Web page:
The AirBnb success story makes you dream and you are certainly not alone. Many entrepreneurs today are experimenting in the collaborative economy. But succeeding in launching a project that is close to your heart without a budget or experience in this mode of consumption is not always easy …
At the outset, it is difficult to grasp the inner workings of the early stages of developing a CtoC business (from consumer to consumer). We must first understand how the collaborative economy works. Imagine: it’s like you decide to rent or lend your drill to your neighbor to make ends meet. It’s as simple as that, and it can apply to all areas: it’s a connection between individuals.
In collaborative consumption, use prevails over property. A customer who is not a typical consumer of a service can therefore be tempted by occasional use. While it can be difficult to reach and convert, it is far from impossible.
Here are some tips to follow at the start of your collaborative adventure:
1 / Word of mouth will boost you!
The first individuals who offer their services will be your ambassadors. I myself have been an ambassador, and like you, I have many anecdotes to tell about different services that I have used. Imagine your carpool driver who tells you that he has already done a Paris-Nantes with a ferret in the trunk of his car to bring it back to its owners. Apparently the ferret was constantly moving. It was a horrible experience, but it was the “weirdest” story Jean had in 152 trips on Blablacar. User experience must be at the heart of your interests. It is therefore essential that you yourself know what the user will experience.
Providing a unique experience is above all the idea of the collaborative economy and is one of the keys to success. By developing certain practices in this direction, you should yourself be able to refine your concept and offer a unique moment that the user will then tell his entourage.
2 / “Real” stories you will tell!
Your content strategy should be in line with your vision of your concept. Nobody knows you, and yet your small user base already appreciates your service very much. This core must serve you: interviewing them and taking them as an example will help you show and prove that the service is real and serious. Telling and commenting on the experience of the service makes it possible to image the lived experience and boosts the desire to test the service. Here is a great example of storytelling around the user experience engaged by Airbnb which has worked well. These are real stories that generate a sense of belonging to the community.
Knowing your users and putting them forward through the experience of your services should give you visibility. Above all, share this content on your blog and on social networks.
3 / Community Manager you will be!
It is essential to use social media in your strategy. Knowing how to animate your community is essential. Engage your fans on specific themes in your sector and especially in a very simple approach. Interact with them on your accounts with photos of the team, interviews, meetings between individuals.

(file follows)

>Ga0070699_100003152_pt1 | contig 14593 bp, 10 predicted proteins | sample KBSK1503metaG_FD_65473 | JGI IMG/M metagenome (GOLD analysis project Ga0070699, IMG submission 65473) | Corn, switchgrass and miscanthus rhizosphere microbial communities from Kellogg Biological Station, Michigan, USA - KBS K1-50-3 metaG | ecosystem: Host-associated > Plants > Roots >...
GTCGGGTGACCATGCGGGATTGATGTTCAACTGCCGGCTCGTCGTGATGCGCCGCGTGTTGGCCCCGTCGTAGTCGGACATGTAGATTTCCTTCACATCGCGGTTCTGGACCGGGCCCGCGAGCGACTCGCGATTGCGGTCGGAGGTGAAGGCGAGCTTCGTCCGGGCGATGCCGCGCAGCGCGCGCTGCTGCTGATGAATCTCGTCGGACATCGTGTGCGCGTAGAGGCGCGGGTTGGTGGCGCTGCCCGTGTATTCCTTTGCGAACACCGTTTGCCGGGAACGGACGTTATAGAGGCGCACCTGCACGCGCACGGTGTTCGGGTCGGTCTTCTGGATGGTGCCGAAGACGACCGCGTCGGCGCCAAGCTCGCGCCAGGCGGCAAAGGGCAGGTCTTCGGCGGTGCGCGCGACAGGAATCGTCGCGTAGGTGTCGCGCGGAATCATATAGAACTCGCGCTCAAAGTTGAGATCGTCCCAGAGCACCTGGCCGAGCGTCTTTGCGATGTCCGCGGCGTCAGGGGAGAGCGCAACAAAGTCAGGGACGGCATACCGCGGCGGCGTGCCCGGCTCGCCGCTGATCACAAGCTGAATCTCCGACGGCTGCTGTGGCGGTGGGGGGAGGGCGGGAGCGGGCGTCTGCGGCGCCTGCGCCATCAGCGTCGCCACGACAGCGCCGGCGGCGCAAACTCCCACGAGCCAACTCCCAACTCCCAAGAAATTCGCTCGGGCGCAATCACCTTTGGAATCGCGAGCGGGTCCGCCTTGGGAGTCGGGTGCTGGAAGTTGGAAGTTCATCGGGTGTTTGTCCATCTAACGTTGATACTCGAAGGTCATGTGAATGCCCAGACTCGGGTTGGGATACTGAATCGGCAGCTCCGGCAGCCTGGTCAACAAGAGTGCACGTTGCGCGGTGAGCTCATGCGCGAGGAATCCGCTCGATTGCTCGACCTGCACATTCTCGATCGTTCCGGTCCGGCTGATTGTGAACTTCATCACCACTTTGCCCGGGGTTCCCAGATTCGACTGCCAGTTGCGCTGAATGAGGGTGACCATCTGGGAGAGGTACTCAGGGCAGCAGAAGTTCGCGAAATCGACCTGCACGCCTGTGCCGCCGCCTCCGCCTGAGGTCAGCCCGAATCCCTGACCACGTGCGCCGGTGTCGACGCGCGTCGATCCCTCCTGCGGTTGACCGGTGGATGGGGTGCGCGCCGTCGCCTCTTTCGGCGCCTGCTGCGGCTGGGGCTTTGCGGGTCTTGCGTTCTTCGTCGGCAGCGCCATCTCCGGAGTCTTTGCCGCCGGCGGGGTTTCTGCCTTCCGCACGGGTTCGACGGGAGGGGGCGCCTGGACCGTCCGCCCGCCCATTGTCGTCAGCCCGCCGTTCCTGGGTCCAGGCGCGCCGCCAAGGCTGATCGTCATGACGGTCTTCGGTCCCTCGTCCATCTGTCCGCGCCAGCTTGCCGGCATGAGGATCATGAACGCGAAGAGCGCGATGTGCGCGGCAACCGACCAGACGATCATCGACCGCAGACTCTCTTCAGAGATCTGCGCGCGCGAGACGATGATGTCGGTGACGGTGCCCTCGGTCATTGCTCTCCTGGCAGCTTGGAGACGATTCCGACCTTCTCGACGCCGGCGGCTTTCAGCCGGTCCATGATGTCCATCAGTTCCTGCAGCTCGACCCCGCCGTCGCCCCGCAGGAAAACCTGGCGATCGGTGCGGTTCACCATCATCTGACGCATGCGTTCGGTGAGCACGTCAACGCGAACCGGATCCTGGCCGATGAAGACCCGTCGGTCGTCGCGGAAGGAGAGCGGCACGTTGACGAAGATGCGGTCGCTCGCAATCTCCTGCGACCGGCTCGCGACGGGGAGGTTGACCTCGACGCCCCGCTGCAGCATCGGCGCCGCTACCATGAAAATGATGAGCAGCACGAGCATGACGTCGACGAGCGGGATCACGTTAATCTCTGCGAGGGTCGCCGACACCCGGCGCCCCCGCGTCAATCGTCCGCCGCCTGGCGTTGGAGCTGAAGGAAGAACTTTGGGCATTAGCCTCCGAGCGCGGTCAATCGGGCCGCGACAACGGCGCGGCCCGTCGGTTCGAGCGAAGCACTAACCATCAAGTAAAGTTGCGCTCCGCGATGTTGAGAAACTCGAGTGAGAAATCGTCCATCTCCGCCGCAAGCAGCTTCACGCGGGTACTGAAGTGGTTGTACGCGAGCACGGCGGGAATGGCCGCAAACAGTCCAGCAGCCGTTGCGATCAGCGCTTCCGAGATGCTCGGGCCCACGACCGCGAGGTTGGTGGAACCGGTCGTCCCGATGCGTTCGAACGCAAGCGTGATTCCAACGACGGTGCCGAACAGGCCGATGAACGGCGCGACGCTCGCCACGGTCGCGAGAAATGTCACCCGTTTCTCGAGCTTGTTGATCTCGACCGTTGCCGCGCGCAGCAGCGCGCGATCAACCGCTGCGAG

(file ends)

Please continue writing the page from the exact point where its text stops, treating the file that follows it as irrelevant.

Nightswapping, the 1time night barter platform between individuals, is very active in the animation of its community: this is what makes it strong. For example, it is not uncommon to see the Nightswapping team come forward through challenges offered by the community on Facebook.
It therefore seems essential to make its service a real exchange platform on which each of your users can share their experiences on social networks. The “community” aspect is a major asset for eco-solidarity businesses.
4 / The journalists will target you!
If social networks and content strategy are undeniable in the marketing logic of a collaborative economy startup, journalists are just as much. Obviously, this is a very closed circle which it is not always easy to confront. Anyway, you have to take the time to contact the journalists. This will benefit you, especially if your service is pioneering and original.
In recent years, the media have been paying close attention to the social and solidarity economy. Many reports and papers have focused on rapidly developing startups. What they are looking for: original and innovative projects. From then on, you will have your place in the media landscape.
5 / Some Metrics, you will not follow!
The collaborative economy is a small revolution. A few years ago, no one had ever heard of these few companies which today dominate certain sectors such as housing or transport. Be aware that your first metrics analytics will not necessarily reflect the potential of the target market. If at first, Brian Chesky, founder of Airbnb, had only followed Google Analytics to develop, he would certainly have stopped his activity after 6 months. Developing this type of platform takes time, money, but also a lot of creativity in your communication strategy.
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